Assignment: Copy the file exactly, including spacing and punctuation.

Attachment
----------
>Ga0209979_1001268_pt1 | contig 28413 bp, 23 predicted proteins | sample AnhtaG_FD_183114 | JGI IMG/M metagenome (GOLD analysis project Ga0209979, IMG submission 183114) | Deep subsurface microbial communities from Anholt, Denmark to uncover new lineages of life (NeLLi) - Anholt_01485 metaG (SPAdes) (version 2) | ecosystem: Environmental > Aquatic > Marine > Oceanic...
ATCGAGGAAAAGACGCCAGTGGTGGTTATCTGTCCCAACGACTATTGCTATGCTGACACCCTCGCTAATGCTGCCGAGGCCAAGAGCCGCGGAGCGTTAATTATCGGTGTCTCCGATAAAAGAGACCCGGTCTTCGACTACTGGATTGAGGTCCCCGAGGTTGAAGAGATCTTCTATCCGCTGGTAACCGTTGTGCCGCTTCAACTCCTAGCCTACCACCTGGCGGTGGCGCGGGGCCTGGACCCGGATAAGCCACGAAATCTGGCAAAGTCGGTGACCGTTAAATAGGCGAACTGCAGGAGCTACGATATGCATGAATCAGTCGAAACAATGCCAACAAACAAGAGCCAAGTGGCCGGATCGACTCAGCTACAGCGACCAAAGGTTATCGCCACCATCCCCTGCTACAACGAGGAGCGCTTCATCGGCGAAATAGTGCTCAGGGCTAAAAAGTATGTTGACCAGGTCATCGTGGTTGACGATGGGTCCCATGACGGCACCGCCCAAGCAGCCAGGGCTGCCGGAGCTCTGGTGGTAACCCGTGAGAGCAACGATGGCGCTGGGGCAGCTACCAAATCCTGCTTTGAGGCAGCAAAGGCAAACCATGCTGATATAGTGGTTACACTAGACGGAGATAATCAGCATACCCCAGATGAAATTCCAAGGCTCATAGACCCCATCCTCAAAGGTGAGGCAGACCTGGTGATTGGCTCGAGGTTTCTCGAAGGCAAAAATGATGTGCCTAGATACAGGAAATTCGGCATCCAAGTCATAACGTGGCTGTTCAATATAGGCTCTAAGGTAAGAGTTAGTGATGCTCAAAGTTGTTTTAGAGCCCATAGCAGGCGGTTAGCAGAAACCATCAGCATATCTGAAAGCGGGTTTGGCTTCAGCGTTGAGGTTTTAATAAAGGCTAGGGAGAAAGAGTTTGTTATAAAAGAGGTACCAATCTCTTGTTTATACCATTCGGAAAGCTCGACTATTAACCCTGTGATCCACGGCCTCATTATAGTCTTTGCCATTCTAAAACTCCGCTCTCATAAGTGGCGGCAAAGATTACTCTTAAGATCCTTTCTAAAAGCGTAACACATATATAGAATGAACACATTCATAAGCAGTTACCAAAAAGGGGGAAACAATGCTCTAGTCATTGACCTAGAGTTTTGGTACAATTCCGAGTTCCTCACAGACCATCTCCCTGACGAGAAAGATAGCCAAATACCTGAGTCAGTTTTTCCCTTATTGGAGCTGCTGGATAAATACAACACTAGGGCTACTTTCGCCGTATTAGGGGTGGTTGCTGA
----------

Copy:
>Ga0209979_1001268_pt1 | contig 28413 bp, 23 predicted proteins | sample AnhtaG_FD_183114 | JGI IMG/M metagenome (GOLD analysis project Ga0209979, IMG submission 183114) | Deep subsurface microbial communities from Anholt, Denmark to uncover new lineages of life (NeLLi) - Anholt_01485 metaG (SPAdes) (version 2) | ecosystem: Environmental > Aquatic > Marine > Oceanic...
ATCGAGGAAAAGACGCCAGTGGTGGTTATCTGTCCCAACGACTATTGCTATGCTGACACCCTCGCTAATGCTGCCGAGGCCAAGAGCCGCGGAGCGTTAATTATCGGTGTCTCCGATAAAAGAGACCCGGTCTTCGACTACTGGATTGAGGTCCCCGAGGTTGAAGAGATCTTCTATCCGCTGGTAACCGTTGTGCCGCTTCAACTCCTAGCCTACCACCTGGCGGTGGCGCGGGGCCTGGACCCGGATAAGCCACGAAATCTGGCAAAGTCGGTGACCGTTAAATAGGCGAACTGCAGGAGCTACGATATGCATGAATCAGTCGAAACAATGCCAACAAACAAGAGCCAAGTGGCCGGATCGACTCAGCTACAGCGACCAAAGGTTATCGCCACCATCCCCTGCTACAACGAGGAGCGCTTCATCGGCGAAATAGTGCTCAGGGCTAAAAAGTATGTTGACCAGGTCATCGTGGTTGACGATGGGTCCCATGACGGCACCGCCCAAGCAGCCAGGGCTGCCGGAGCTCTGGTGGTAACCCGTGAGAGCAACGATGGCGCTGGGGCAGCTACCAAATCCTGCTTTGAGGCAGCAAAGGCAAACCATGCTGATATAGTGGTTACACTAGACGGAGATAATCAGCATACCCCAGATGAAATTCCAAGGCTCATAGACCCCATCCTCAAAGGTGAGGCAGACCTGGTGATTGGCTCGAGGTTTCTCGAAGGCAAAAATGATGTGCCTAGATACAGGAAATTCGGCATCCAAGTCATAACGTGGCTGTTCAATATAGGCTCTAAGGTAAGAGTTAGTGATGCTCAAAGTTGTTTTAGAGCCCATAGCAGGCGGTTAGCAGAAACCATCAGCATATCTGAAAGCGGGTTTGGCTTCAGCGTTGAGGTTTTAATAAAGGCTAGGGAGAAAGAGTTTGTTATAAAAGAGGTACCAATCTCTTGTTTATACCATTCGGAAAGCTCGACTATTAACCCTGTGATCCACGGCCTCATTATAGTCTTTGCCATTCTAAAACTCCGCTCTCATAAGTGGCGGCAAAGATTACTCTTAAGATCCTTTCTAAAAGCGTAACACATATATAGAATGAACACATTCATAAGCAGTTACCAAAAAGGGGGAAACAATGCTCTAGTCATTGACCTAGAGTTTTGGTACAATTCCGAGTTCCTCACAGACCATCTCCCTGACGAGAAAGATAGCCAAATACCTGAGTCAGTTTTTCCCTTATTGGAGCTGCTGGATAAATACAACACTAGGGCTACTTTCGCCGTATTAGGGGTGGTTGCTGA